|Structure analysis between the SWAP-70 RHO-GEF and the newly described PLD2-GEF.|
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|PMID: 22858691 Owner: NLM Status: MEDLINE|
|Small GTPases like Rac2 are crucial regulators of many cell functions central to life itself. Our laboratory has recently found that phospholipase D2 (PLD2) can act as a guanine nucleotide exchange factor (GEF) for Rac2. PLD2 has a Pleckstrin Homology (PH) domain but does not bear a Dbl homology (DH) or DOCK homology region (DHR) domain. It has, however, a Phox (PX) domain upstream of its PH domain. To better understand the novel finding of PLD2 as an enhancer of GDP/GTP exchange, we modeled the N-terminal portion of PLD2 (as the crystal structure of this protein has not as of yet been resolved), and studied the correlation with two known GEFs, SWAP-70 and the Leukemic Associated RhoGEF (LARG). Structural similarities between PLD2's PH and SWAP-70s or LARG's PH domain are very extensive, while similarities between PLD2's PX and SWAP-70s or LARG's DH domains are less evident. This indicates that PLD functions as a GEF utilizing its PH domain and part of its PX domain and possibly other regions. All this makes PLD unique, and an entirely new class of GEF. By bearing two enzymatic activities (break down of PC and GDP/GTP exchange), it is realistic to assume that PLD is an important signaling node for several intracellular pathways. Future experiments will ascertain how the newly described PLD2's GEF is regulated in the context of cell activation.|
|Type: Letter; Research Support, N.I.H., Extramural Date: 2012-08-03|
|Title: Small GTPases Volume: 3 ISSN: 2154-1256 ISO Abbreviation: Small GTPases Publication Date: 2012 Oct-Dec|
|Created Date: 2012-12-14 Completed Date: 2013-05-21 Revised Date: 2013-07-12|
Medline Journal Info:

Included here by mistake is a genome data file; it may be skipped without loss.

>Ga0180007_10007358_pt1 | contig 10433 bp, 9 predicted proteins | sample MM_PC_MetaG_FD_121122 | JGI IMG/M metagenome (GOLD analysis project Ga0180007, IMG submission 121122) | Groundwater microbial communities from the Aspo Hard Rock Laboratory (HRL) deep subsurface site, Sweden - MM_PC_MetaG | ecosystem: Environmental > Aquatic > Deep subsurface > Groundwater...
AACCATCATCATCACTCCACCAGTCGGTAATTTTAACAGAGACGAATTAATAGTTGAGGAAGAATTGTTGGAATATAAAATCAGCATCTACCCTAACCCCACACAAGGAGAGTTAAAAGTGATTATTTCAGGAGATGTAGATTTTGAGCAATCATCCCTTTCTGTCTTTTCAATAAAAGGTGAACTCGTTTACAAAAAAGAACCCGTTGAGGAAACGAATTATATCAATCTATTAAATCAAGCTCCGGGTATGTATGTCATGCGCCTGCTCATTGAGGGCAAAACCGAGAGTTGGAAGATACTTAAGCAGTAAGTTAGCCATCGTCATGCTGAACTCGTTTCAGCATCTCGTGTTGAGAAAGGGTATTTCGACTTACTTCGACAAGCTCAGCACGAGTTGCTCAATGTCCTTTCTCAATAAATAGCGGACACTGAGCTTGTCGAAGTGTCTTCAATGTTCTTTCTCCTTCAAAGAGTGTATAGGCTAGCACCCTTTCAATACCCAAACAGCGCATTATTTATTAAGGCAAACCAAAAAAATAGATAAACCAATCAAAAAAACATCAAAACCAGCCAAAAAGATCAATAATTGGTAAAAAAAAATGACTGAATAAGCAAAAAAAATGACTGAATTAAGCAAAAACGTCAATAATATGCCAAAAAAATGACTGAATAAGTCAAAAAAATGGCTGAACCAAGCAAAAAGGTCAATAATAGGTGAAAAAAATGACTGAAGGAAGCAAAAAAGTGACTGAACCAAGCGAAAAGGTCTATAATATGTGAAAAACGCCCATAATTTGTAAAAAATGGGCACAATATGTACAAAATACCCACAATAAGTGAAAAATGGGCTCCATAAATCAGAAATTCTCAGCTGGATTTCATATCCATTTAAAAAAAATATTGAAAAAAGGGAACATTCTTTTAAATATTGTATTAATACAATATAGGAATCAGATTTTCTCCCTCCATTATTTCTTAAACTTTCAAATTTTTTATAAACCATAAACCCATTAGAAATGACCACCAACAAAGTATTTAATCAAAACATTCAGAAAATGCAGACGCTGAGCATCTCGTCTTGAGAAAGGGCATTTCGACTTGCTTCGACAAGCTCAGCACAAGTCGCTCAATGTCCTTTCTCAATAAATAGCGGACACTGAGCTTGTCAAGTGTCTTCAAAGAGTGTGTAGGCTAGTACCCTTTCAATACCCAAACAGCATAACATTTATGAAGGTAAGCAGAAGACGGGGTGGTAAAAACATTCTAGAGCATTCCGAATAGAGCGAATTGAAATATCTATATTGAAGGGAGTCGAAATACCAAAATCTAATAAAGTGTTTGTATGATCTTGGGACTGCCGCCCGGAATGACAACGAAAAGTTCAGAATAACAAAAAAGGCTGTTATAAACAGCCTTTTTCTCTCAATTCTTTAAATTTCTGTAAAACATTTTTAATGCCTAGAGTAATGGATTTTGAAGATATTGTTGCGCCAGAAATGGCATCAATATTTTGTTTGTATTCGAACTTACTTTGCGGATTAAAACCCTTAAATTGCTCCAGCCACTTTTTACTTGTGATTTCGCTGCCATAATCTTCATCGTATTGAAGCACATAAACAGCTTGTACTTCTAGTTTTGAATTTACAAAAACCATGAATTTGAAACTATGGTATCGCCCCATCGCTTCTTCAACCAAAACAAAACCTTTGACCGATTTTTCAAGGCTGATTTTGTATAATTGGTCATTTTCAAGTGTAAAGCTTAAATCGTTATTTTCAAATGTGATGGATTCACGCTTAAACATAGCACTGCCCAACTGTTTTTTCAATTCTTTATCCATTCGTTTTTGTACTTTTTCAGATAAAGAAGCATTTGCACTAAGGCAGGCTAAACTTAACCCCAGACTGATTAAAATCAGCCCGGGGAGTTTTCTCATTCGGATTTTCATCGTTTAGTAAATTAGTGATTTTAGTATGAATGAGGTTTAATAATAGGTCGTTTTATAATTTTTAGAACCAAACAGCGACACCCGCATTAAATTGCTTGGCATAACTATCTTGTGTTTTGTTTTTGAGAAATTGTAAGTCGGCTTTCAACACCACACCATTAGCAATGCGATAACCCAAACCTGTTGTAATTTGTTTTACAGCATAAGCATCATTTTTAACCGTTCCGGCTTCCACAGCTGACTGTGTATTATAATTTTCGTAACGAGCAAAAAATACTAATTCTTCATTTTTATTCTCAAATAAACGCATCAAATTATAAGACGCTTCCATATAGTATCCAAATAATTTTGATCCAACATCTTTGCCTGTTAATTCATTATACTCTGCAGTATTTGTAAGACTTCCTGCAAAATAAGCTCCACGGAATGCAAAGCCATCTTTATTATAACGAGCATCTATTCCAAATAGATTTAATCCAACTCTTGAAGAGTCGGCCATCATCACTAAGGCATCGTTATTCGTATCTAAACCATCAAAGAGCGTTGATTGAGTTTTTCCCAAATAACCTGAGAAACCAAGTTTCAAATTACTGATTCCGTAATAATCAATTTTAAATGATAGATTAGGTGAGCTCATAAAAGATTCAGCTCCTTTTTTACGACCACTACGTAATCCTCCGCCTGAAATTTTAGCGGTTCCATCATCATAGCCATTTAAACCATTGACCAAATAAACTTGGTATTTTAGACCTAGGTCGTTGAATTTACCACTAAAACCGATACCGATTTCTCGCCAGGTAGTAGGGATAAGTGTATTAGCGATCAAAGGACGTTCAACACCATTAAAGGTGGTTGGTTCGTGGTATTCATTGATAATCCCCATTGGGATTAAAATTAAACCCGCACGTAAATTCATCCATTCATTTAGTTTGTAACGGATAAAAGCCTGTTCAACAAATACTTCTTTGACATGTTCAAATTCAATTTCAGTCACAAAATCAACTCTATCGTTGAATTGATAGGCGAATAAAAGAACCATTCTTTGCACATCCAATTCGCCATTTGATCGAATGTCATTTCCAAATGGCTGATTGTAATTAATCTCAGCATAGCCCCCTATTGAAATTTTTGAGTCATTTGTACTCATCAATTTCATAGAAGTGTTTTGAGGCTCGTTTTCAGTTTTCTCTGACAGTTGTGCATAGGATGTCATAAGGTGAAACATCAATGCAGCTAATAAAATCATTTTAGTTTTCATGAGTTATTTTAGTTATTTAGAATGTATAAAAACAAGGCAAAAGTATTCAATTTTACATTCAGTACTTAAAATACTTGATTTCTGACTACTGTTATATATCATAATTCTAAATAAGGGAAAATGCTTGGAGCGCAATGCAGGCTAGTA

|Nlm Unique ID: 101530974 Medline TA: Small GTPases Country: United States|
|Languages: eng Pagination: 202-8 Citation Subset: IM|
|APA/MLA Format Download EndNote Download BibTex|
Guanine Nucleotide Exchange Factors / chemistry, metabolism*
Nuclear Proteins / chemistry, metabolism*
Phospholipase D / chemistry, metabolism*
Protein Structure, Tertiary
rac GTP-Binding Proteins / metabolism
|HL056653/HL/NHLBI NIH HHS|
|0/DNA-Binding Proteins; 0/Guanine Nucleotide Exchange Factors; 0/Nuclear Proteins; 0/SWAP70 protein, human; 0/rho guanine nucleotide exchange factors; EC 3.1.4.-/phospholipase D2; EC 18.104.22.168/Phospholipase D; EC 3.6.1.-/rac2 GTP-binding protein; EC 22.214.171.124/rac GTP-Binding Proteins|
Journal ID (nlm-ta): Small GTPases
Journal ID (iso-abbrev): Small GTPases
Journal ID (publisher-id): SGTP
Publisher: Landes Bioscience
Copyright © 2012 Landes Bioscience
Print publication date: Day: 01 Month: 10 Year: 2012
pmc-release publication date: Day: 01 Month: 10 Year: 2012
Volume: 3 Issue: 4
First Page: 202 Last Page: 208
PubMed Id: 22858691
Publisher Id: 2011SGTP0075R
Publisher Item Identifier: 20887
|Structure analysis between the SWAP-70 RHO-GEF and the newly described PLD2-GEF|